Saturday, June 1, 2019

“O ye people

you were not created in negligence, nor have you been left on your own. You have a destination where God, Most High, will judge among you and sort you out; ruined indeed and damned is the one whom God, Most High, puts outside His Mercy, ‘which envelops all things’, and outside His Heaven, ‘the breadth of which is that of the heavens and the earth’. But safety will be his morrow who fears and reveres God; who barters what is small for what is vast, what is ephemeral for what is eternal, what brings suffering for what brings joy. Do you not see that you are in the ranks of that which perishes and that you will be replaced hereafter by those who shall remain behind? Do you not see that each day you take to the grave a traveller journeying towards God, his term fulfilled, his future hopes cut short, you put him in a place burrowed in the earth, neither smooth nor cushioned—stripped of means, friends departed and a reckoning ahead?’

[From the sermons of ‘Umar b. ‘Abd al-‘Aziz]

Quoted in Ibn Qayyim al-Jawziyya’s The Invocation of God, Translated by Michael Abdurrahman Fitzgerald and Moulay Youssef Slitine. (Cambridge: The Islamic Texts Society, 2000 [2004]), pp. 19-20. See footnote 45 for citations from tafsirs where this is quoted. 

Sunday, January 20, 2019

"Though widely hailed as moderate by many American elites,

[Feisal Abdul] Rauf's view did not reflect the perspectives of other New York City Muslim leaders, such as Imam Siraj Wahhaj of Masjid al-Taqwa of Brooklyn, imams at the Malcolm Shabbaz mosque on 116th street in Harlem, or others who believe that the affluence of American elites -- born of the capitalism that Rauf depicts as the engine of equality -- often involves the twinned projects of international resource accumulation and domestic labor exploitation, thus impoverishing many communities in the United States and abroad [96] Known as the "drug-fighting Muslim for his 1980s efforts to rid his poverty-stricken neighbhorhood of crack dealers, Siraj Wahhaj has long been unabashed about the ongoing economic marginalization and even political "persecution of blacks." [97] Speaking after 9/11 about Muslim Americans' opinion of the United States, Wahhaj sometimes tempers his political rhetoric. Nevertheless, he remains resolute about the injustices black Americans face. "You might hear some anti-American flavor a little bit," in the stories American Muslims tell, he admits, "but not because they hate America." Rather, he points out, "our civil rights leaders [also] spoke about the injustices of America" from a desire to improve the country, not just from animosity toward it. "And you hear it in that way especially [from] Africa Americans. If that make us militant, then we're militant." [98]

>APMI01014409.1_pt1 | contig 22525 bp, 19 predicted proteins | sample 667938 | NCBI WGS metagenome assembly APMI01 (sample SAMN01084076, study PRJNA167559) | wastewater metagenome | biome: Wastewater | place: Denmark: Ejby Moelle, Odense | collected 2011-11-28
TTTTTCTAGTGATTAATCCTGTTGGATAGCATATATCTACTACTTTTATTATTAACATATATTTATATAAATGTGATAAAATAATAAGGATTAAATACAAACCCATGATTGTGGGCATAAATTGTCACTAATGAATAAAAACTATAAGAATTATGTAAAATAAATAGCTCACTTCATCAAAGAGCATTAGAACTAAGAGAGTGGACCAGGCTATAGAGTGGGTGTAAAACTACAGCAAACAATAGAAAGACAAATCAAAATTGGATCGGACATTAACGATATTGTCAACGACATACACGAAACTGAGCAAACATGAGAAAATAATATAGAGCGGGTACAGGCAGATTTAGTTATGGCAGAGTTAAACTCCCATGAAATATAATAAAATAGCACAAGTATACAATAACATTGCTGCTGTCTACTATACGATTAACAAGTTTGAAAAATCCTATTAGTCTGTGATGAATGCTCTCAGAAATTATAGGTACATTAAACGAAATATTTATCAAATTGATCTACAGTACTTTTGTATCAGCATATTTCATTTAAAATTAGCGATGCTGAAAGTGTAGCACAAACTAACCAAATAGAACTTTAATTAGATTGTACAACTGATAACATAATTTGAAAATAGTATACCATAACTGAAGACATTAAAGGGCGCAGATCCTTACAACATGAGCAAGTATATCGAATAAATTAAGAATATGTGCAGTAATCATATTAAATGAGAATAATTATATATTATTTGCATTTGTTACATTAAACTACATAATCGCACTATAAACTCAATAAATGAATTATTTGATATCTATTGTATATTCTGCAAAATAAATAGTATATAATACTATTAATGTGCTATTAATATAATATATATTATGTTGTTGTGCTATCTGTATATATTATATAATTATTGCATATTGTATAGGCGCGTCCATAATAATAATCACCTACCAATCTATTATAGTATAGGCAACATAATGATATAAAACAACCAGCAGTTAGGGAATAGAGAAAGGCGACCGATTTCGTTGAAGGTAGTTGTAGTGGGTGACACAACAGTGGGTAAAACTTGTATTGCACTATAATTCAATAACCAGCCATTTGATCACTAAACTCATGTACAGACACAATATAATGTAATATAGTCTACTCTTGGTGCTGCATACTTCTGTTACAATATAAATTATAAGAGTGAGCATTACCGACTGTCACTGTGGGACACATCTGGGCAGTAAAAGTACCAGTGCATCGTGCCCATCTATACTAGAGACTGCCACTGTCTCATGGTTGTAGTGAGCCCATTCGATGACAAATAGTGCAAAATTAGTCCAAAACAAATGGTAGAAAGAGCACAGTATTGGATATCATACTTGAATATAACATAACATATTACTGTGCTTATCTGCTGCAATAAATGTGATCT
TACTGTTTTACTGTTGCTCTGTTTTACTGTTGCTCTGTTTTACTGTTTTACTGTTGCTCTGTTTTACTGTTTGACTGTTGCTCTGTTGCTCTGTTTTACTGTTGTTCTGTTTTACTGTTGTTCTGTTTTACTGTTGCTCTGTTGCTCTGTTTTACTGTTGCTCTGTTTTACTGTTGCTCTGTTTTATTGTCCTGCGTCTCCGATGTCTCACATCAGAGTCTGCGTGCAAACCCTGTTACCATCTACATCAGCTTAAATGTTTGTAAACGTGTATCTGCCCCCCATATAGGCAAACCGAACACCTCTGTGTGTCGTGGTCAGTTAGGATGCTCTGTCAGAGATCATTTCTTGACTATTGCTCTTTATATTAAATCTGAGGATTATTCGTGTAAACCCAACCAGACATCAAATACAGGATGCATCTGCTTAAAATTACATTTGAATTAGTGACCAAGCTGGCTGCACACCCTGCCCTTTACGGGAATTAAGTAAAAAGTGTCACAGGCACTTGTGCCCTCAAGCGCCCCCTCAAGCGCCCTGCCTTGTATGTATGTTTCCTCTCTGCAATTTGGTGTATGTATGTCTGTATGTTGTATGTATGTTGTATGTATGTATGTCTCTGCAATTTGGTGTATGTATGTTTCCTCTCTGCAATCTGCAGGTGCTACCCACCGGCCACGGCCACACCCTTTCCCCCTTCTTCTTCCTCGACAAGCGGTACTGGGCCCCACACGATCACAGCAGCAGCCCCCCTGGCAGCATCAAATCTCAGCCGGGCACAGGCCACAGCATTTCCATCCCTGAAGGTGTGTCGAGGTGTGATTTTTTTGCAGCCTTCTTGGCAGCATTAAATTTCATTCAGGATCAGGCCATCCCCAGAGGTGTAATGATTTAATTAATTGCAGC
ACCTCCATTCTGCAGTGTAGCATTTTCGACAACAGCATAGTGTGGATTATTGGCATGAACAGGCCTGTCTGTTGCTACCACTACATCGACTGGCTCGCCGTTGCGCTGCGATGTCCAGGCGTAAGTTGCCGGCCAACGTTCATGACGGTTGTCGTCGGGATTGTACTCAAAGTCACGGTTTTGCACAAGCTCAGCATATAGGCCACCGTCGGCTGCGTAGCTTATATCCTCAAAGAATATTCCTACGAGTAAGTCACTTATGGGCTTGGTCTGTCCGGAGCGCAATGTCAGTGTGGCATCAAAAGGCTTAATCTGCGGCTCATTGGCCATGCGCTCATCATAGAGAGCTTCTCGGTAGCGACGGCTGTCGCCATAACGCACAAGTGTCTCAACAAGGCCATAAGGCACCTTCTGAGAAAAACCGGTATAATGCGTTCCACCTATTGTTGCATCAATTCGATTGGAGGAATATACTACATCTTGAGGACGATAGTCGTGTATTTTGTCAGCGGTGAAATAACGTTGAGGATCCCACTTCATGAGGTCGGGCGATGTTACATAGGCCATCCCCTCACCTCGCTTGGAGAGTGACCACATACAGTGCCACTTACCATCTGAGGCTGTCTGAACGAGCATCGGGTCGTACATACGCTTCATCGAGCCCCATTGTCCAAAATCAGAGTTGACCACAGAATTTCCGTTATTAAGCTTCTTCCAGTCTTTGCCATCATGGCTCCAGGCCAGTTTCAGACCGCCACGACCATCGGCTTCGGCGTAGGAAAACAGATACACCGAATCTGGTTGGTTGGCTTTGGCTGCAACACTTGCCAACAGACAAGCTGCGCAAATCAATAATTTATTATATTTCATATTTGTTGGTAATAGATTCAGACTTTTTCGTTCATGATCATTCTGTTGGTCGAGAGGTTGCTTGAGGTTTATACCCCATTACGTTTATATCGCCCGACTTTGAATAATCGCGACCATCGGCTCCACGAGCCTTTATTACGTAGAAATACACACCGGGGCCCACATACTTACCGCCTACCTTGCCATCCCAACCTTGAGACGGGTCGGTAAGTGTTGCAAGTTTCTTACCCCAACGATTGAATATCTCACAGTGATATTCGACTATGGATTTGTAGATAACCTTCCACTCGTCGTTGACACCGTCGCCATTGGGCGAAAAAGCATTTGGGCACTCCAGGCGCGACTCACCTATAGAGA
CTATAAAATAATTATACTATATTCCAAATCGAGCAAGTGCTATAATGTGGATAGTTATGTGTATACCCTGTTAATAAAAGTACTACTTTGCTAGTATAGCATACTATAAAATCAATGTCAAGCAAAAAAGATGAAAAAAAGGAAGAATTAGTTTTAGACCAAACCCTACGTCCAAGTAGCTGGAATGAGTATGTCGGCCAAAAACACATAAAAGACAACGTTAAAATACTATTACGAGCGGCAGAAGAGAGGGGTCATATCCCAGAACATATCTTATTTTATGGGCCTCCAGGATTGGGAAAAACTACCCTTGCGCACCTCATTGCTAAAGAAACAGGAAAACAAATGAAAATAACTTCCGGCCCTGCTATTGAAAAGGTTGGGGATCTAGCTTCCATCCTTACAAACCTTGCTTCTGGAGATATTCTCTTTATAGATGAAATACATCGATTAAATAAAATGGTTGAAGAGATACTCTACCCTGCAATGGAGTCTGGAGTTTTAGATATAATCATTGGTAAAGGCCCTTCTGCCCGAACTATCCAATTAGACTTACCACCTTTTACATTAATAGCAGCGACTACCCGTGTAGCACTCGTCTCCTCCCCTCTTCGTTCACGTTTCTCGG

--Rosemary R. Corbett, Making Moderate Islam: Sufism, Service, and the "Ground Zero Mosque" Controversy, (Stanford: Stanford University Press, 2017), pp. 120-121. 

Saturday, January 12, 2019

"White supremacy and generational Black suffering have received more attention

as sociological and anthropological phenomena provoking academic responses than as theological and spiritual challenges requiring religious ones. Islamic scholars owe a tremendous debt of gratitude to scholars of other disciplines and activists for addressing themselves and their expertise to what, in my view, are the most pressing moral dilemmas of our time. In effect, the virtual absence of Islamic scholarship from the discourse means that scholars seeking to engage must to so without the benefit of a canon. Instinct, creativity, and an active religious imagination are forced to play roles here that are usually reserved for precedent, rigor, and erudition.
-Shaykh Ubaydullah Evans in "'Make a Way Out of No Way': An Interview with Ustadh Ubaydullah Evans on the Islamic Tradition and Social Justice in Activism" by Junaid Rana, in With Stones in Our Hands: Writings on Muslims, Racism, and Empire, eds. Sohail Daulatzai and Junaid Rana, (Minneapolis, MN : University of Minnesota Press, 2018), p. 356.

Full Video: CAIR Congressional Reception with Reps. Rashida Tlaib, Ilhan Omar, and André Carson

History of British Muslims Symposium: A Historical Understanding of a New Community (Recording of a conference at the Cambridge Muslim College from Nov 2016)